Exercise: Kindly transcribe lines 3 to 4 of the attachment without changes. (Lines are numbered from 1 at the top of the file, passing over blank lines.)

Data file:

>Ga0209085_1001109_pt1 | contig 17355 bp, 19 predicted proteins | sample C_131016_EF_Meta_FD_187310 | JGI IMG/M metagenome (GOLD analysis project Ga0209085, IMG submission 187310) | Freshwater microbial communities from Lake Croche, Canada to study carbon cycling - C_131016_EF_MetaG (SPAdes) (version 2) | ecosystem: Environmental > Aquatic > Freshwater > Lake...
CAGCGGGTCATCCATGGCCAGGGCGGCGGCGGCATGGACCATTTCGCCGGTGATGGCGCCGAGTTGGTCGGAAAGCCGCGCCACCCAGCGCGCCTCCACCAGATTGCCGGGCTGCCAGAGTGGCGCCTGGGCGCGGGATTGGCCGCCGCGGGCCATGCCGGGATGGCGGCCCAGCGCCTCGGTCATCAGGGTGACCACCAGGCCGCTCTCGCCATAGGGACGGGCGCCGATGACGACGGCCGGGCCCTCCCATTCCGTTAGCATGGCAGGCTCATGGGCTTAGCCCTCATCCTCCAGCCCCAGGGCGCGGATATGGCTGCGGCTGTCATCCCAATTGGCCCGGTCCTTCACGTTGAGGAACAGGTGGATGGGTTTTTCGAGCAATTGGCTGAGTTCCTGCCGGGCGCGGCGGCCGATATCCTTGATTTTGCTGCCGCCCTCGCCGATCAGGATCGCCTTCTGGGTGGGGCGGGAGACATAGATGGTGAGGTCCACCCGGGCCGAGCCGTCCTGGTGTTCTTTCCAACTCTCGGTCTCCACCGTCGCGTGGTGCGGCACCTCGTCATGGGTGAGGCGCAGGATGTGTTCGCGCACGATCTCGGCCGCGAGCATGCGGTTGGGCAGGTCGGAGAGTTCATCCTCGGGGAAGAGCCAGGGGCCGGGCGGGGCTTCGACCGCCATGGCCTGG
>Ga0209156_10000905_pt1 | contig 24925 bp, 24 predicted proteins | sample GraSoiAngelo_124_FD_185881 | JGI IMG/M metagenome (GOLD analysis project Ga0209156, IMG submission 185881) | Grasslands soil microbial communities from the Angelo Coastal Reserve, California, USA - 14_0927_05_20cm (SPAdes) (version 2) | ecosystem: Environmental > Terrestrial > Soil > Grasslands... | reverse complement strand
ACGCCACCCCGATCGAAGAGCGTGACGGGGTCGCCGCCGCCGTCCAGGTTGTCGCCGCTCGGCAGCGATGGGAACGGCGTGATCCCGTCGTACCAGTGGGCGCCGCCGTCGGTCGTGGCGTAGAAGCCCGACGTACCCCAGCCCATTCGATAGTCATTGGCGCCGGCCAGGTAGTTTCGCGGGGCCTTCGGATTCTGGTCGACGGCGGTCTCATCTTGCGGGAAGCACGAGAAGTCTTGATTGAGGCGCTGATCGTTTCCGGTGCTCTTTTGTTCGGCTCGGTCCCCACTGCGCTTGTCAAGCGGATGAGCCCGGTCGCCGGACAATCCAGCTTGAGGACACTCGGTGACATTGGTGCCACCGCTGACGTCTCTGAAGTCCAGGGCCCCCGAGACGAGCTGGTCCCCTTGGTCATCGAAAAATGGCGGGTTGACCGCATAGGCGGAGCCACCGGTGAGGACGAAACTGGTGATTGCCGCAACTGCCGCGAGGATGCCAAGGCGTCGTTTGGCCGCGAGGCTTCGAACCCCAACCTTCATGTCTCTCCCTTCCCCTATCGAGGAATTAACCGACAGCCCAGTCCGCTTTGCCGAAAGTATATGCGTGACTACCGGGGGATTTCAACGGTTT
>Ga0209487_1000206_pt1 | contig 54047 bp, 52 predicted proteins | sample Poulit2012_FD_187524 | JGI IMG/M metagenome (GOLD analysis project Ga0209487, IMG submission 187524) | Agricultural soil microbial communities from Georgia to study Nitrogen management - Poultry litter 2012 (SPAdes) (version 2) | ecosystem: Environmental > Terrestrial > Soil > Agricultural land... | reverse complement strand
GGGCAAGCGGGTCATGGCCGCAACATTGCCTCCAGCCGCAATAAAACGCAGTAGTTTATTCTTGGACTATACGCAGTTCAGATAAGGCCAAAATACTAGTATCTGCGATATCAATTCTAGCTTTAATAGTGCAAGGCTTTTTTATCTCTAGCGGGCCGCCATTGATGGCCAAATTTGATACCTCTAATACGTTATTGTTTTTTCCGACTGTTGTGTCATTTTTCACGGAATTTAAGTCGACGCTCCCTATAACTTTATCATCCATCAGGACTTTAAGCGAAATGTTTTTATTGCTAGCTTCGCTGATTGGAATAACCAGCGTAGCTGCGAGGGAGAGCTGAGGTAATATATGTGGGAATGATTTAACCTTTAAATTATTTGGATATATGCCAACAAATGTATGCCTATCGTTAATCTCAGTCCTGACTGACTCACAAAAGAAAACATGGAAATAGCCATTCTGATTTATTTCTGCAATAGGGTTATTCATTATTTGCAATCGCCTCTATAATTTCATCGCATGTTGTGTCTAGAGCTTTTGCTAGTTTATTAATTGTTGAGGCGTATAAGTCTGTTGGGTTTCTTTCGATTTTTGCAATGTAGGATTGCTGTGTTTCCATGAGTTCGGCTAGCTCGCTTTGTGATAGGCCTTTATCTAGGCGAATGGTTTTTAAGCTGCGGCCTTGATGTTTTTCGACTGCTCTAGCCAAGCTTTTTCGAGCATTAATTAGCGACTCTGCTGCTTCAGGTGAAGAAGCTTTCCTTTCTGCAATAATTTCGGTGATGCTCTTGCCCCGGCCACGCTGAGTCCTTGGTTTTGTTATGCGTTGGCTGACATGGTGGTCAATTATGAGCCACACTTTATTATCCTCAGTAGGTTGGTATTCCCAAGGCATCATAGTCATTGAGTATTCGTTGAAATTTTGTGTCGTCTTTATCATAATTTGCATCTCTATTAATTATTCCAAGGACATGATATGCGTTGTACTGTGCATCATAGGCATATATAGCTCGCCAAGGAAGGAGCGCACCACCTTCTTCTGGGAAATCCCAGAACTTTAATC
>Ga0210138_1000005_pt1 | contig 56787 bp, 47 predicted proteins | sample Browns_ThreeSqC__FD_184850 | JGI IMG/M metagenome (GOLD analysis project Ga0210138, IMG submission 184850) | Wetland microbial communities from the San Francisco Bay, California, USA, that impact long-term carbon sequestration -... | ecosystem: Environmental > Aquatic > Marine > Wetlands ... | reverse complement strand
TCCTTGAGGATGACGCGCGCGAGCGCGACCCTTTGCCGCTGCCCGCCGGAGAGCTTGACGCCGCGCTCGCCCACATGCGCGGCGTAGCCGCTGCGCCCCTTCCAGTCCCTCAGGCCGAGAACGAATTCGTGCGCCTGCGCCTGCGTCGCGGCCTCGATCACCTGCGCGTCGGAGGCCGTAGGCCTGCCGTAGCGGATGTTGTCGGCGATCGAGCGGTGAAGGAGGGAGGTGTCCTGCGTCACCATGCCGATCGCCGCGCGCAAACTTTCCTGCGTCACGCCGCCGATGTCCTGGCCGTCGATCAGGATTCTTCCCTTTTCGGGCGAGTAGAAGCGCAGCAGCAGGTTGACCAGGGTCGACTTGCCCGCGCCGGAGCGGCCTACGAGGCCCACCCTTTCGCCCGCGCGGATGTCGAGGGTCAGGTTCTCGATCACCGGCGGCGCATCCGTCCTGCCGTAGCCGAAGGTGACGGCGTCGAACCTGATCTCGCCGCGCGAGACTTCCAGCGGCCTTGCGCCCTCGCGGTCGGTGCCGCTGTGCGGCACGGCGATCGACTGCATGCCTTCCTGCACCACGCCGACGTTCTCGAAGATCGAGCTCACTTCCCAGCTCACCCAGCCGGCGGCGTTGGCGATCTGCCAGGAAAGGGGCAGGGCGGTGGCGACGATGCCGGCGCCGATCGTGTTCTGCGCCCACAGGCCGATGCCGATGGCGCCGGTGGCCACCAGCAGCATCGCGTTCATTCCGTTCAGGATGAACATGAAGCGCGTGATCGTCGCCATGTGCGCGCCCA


>Ga0209156_10000905_pt1 | contig 24925 bp, 24 predicted proteins | sample GraSoiAngelo_124_FD_185881 | JGI IMG/M metagenome (GOLD analysis project Ga0209156, IMG submission 185881) | Grasslands soil microbial communities from the Angelo Coastal Reserve, California, USA - 14_0927_05_20cm (SPAdes) (version 2) | ecosystem: Environmental > Terrestrial > Soil > Grasslands... | reverse complement strand
ACGCCACCCCGATCGAAGAGCGTGACGGGGTCGCCGCCGCCGTCCAGGTTGTCGCCGCTCGGCAGCGATGGGAACGGCGTGATCCCGTCGTACCAGTGGGCGCCGCCGTCGGTCGTGGCGTAGAAGCCCGACGTACCCCAGCCCATTCGATAGTCATTGGCGCCGGCCAGGTAGTTTCGCGGGGCCTTCGGATTCTGGTCGACGGCGGTCTCATCTTGCGGGAAGCACGAGAAGTCTTGATTGAGGCGCTGATCGTTTCCGGTGCTCTTTTGTTCGGCTCGGTCCCCACTGCGCTTGTCAAGCGGATGAGCCCGGTCGCCGGACAATCCAGCTTGAGGACACTCGGTGACATTGGTGCCACCGCTGACGTCTCTGAAGTCCAGGGCCCCCGAGACGAGCTGGTCCCCTTGGTCATCGAAAAATGGCGGGTTGACCGCATAGGCGGAGCCACCGGTGAGGACGAAACTGGTGATTGCCGCAACTGCCGCGAGGATGCCAAGGCGTCGTTTGGCCGCGAGGCTTCGAACCCCAACCTTCATGTCTCTCCCTTCCCCTATCGAGGAATTAACCGACAGCCCAGTCCGCTTTGCCGAAAGTATATGCGTGACTACCGGGGGATTTCAACGGTTT